In contrast to brains, teeth are the part (or parts) of the body that are most likely to become fossils. They are very hard, and not particularly appetizing to predators or scavengers. Compared to other parts of the skeleton, paleoanthropologists find a relatively large number of teeth and jaws, and they spend quite a bit of time thinking about and analyzing teeth in order to get the most information possible out of them. Is it then possible that fossilized teeth can tell us something about brain evolution? Strangely enough, the answer to that question appears to be "yes."

There is one aspect of brain reorganization that has occurred during human evolution, which is readily apparent to everyone. Humans are right-handed. Well, not everyone, but a good 90-95% of people are genetically predisposed to becoming right-handed. Motor and sensory control of body is mediated in the opposite side of the brain (contralateral control), therefore handedness reflects one aspect of functional brain organization. Historically, the left side of the brain has been considered to be "dominant" to the right, reflecting not only handedness but also the fact that speech production is also typically most obviously represented in the left hemisphere. Although such notions of cerebral dominance are now generally regarded as overly-simplistic, they do reflect real differences between the hemispheres in terms of their functional roles. Intensive studies of other primates demonstrate that there is no such species-wide bias towards right-handedness in any other primate, although individuals can develop hand preferences and there may be some biases towards right-handedness for some tasks (for different perspectives, see W.D. Hopkins and C. Cantalupo, Laterality 10:65-80, 2005, versus L.F Marchant and W.C. McGrew, Primates 48:22-26, 2007). Even if other primates are right-handed for some tasks, the degree to which humans are right-handed far exceeds the level seen in any other primate species.

At some point over the past 6 million years, the human brain underwent an organizational change that is now reflected in a species-wide, genetically-mediated predisposition towards right-handedness. What can teeth tell us about this process? In northern Spain, there is an extraordinary fossil site that has been excavated since the 1990s. Known as Sima de los Huesos (the "bone pit"), it is dated to 500-600,000 years of age, and has yielded the remains of at least 28 individuals from over 4500 fossil specimens. These individuals have been ascribed to a species called Homo heidelbergensis (also known less formally as "archaic Homo sapiens"). H. heidelbergensis is very human-like in many ways, but the bones of its skull were much thicker and more robust than in modern humans and the shape of its cranium was long and low, with a sloping rather than upright forehead ending at rather massive browridges. Its cranial capacity was on the order of 1100 to 1390cc, close to, but somewhat smaller than seen in modern humans or Neandertals.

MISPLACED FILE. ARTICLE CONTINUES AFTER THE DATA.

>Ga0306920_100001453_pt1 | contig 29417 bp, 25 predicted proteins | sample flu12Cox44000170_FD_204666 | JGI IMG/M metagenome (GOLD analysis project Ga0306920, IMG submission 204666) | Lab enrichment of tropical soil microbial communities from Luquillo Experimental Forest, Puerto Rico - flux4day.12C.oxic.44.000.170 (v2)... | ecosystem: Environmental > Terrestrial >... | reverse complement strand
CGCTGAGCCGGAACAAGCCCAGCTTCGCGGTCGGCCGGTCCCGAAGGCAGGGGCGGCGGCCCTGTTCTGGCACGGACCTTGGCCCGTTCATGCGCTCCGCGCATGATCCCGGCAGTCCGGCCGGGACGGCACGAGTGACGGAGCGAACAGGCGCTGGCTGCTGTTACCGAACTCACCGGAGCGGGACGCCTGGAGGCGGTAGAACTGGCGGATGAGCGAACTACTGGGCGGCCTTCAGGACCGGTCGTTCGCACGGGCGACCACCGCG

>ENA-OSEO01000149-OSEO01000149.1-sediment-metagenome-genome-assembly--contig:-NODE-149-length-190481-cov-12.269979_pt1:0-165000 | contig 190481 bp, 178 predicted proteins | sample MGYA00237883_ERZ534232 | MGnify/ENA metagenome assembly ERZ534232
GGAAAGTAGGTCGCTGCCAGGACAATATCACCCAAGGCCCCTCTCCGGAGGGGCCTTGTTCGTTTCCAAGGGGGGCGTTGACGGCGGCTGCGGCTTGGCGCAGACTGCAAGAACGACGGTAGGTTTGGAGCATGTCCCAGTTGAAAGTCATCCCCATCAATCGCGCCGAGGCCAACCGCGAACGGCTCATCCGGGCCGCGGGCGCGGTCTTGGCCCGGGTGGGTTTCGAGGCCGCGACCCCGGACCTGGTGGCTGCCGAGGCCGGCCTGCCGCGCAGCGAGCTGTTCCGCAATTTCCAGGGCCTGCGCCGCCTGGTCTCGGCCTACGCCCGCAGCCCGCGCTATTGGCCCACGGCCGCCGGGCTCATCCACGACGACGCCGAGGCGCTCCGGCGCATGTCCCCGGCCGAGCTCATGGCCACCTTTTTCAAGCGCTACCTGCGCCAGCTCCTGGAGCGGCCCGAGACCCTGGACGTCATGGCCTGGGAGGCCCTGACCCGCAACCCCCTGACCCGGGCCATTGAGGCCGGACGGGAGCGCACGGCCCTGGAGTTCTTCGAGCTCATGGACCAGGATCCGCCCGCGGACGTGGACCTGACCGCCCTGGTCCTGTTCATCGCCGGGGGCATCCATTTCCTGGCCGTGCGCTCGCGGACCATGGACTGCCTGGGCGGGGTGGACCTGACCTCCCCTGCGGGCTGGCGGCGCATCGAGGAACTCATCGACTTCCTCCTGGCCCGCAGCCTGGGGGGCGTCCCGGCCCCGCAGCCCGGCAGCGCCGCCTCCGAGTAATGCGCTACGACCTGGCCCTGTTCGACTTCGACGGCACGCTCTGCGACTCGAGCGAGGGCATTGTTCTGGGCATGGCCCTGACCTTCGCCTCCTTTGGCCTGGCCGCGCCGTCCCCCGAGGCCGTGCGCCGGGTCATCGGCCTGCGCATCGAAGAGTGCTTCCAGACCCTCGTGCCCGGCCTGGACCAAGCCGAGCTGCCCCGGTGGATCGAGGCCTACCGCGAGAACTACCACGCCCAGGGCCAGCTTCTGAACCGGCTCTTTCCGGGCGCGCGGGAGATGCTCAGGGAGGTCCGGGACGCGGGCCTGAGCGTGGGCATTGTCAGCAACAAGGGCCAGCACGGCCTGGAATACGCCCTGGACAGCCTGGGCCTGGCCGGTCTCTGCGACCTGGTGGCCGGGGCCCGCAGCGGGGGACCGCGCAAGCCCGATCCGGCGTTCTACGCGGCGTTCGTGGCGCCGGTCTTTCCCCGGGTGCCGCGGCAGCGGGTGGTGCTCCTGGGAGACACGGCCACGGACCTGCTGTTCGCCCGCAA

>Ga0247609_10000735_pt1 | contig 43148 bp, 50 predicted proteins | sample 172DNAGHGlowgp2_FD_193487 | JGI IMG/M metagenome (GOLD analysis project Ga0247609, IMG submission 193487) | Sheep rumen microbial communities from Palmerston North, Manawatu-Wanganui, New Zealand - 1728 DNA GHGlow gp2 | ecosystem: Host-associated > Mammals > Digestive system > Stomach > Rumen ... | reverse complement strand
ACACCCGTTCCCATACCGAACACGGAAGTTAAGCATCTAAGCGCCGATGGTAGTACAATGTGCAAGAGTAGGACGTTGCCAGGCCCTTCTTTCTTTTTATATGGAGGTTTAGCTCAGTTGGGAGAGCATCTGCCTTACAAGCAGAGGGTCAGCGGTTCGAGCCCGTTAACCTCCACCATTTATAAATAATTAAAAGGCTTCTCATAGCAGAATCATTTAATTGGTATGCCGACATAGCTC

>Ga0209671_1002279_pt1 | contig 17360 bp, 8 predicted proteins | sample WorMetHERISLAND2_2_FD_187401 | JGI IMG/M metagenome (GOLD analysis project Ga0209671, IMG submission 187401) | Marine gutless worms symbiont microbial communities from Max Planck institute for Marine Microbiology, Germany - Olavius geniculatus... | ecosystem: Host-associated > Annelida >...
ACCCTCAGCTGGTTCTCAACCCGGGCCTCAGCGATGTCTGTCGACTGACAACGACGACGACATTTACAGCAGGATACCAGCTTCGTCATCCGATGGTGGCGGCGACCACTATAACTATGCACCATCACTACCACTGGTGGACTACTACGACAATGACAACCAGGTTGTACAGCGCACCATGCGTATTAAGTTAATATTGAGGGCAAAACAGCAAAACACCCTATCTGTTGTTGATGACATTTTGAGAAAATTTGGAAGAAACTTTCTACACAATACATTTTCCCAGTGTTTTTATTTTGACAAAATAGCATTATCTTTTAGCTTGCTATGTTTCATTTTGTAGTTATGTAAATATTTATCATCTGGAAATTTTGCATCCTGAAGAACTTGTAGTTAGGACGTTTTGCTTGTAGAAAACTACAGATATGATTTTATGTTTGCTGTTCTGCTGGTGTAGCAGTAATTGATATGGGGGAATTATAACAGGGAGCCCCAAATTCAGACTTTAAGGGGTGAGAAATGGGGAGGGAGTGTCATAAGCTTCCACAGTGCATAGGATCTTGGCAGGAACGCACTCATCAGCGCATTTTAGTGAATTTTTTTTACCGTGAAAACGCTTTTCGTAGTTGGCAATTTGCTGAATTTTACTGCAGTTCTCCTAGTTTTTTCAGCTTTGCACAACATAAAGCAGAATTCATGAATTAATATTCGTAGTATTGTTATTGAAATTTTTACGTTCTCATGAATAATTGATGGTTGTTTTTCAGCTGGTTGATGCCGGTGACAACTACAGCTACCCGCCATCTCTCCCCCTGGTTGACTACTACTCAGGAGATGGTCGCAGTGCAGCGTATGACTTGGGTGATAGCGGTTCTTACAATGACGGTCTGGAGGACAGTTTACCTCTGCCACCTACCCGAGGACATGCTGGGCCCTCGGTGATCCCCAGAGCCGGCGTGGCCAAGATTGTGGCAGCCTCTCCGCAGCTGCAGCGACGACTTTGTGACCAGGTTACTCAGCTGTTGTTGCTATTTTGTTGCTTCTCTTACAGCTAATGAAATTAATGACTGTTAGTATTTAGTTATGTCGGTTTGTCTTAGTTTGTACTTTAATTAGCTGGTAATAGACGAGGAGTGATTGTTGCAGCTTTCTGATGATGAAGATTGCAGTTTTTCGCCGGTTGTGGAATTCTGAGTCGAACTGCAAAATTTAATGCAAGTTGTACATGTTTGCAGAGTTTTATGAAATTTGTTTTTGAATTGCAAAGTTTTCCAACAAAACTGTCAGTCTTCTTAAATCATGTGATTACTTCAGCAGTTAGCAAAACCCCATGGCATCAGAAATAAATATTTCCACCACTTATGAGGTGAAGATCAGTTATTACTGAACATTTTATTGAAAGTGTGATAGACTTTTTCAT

Homo heidelbergensis used stone tools, although they were not as sophisticated as those used by modern humans or Neandertals. At the Sima de los Huesos site, only a single stone tool has been recovered, which may be consistent with the interpretation that it was a burial pit of some kind. Despite the absence of stone tools, the dental remains from the site offer us an intriguing perspective on the behavior and functional brain anatomy of the members of this population. Marina Lozano and her colleagues have recently published a fascinating study of the microwear patterns (visible only under microscopic examination) found on the surface of teeth found at Sima de los Huesos (M. Lozano, M. Mosquera, J.M. Bermudez de Castro, J.L. Arsuaga, and E. Carbonell, Journal of Human Evolution 30:369-376, 2009). Based on earlier tooth wear analyses, it is generally thought that some earlier hominid species used their mouths as a third hand, holding materials with their teeth while they cut them using stone tools. Via experimental studies, Lozano and her colleagues have found that stone tools make characteristic scratch marks on dental enamel; they hypothesized that if the Sima de los Huesos individuals were holding materials in their teeth while cutting them with a stone tool, then such striations should also appear on the surface of certain teeth (namely the incisors and canines). This is exactly what they found when they examined the dental remains. Furthermore, the orientation of the striations on the teeth suggest that none of the 20 individuals they examined was left-handed and that the vast majority had striations consistent with right-handedness.

The study by Lozano and colleagues therefore strongly suggests that right-handedness, and the brain organization that goes along with it, was present as a high-frequency trait in an ancestral hominid species at least 500,000 years ago. Although analyses of chipping patterns of stone tools from 1.5 million years ago suggest that their makers were right-handed, this study provides the earliest somatic evidence of handedness in an ancestral human species. Integrating this discovery into the broader picture of human brain evolution remains to be done, however this window into brain evolution provided by the teeth puts us a little closer to understanding functional changes in the brain as they occurred along with the evolution of increasing brain size.